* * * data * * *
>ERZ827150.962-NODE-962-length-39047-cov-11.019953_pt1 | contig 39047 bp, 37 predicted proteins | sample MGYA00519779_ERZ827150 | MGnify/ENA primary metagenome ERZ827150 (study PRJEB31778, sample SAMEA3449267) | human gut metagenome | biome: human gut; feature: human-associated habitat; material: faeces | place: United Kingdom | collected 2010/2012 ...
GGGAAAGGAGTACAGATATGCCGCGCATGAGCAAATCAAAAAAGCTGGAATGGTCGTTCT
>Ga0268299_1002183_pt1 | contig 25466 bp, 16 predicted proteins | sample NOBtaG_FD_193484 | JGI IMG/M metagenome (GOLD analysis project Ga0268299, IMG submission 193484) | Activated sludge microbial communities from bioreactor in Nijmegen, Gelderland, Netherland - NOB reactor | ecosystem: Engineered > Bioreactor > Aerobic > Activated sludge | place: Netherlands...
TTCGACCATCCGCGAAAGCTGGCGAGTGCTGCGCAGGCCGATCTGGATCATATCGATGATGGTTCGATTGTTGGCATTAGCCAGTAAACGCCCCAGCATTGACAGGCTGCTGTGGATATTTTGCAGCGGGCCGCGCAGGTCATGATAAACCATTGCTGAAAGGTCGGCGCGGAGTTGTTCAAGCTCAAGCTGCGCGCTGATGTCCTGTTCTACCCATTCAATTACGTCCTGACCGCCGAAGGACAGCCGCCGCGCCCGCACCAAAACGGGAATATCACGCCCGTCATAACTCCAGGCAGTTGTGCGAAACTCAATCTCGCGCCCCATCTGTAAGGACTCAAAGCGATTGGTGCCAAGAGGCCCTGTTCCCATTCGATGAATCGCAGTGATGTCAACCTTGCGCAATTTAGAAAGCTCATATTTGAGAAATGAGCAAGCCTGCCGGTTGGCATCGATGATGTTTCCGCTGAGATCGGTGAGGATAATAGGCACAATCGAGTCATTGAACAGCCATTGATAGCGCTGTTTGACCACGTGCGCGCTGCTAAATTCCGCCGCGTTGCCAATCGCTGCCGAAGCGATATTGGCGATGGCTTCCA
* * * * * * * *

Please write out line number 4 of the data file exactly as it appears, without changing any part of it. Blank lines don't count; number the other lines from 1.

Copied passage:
TTCGACCATCCGCGAAAGCTGGCGAGTGCTGCGCAGGCCGATCTGGATCATATCGATGATGGTTCGATTGTTGGCATTAGCCAGTAAACGCCCCAGCATTGACAGGCTGCTGTGGATATTTTGCAGCGGGCCGCGCAGGTCATGATAAACCATTGCTGAAAGGTCGGCGCGGAGTTGTTCAAGCTCAAGCTGCGCGCTGATGTCCTGTTCTACCCATTCAATTACGTCCTGACCGCCGAAGGACAGCCGCCGCGCCCGCACCAAAACGGGAATATCACGCCCGTCATAACTCCAGGCAGTTGTGCGAAACTCAATCTCGCGCCCCATCTGTAAGGACTCAAAGCGATTGGTGCCAAGAGGCCCTGTTCCCATTCGATGAATCGCAGTGATGTCAACCTTGCGCAATTTAGAAAGCTCATATTTGAGAAATGAGCAAGCCTGCCGGTTGGCATCGATGATGTTTCCGCTGAGATCGGTGAGGATAATAGGCACAATCGAGTCATTGAACAGCCATTGATAGCGCTGTTTGACCACGTGCGCGCTGCTAAATTCCGCCGCGTTGCCAATCGCTGCCGAAGCGATATTGGCGATGGCTTCCA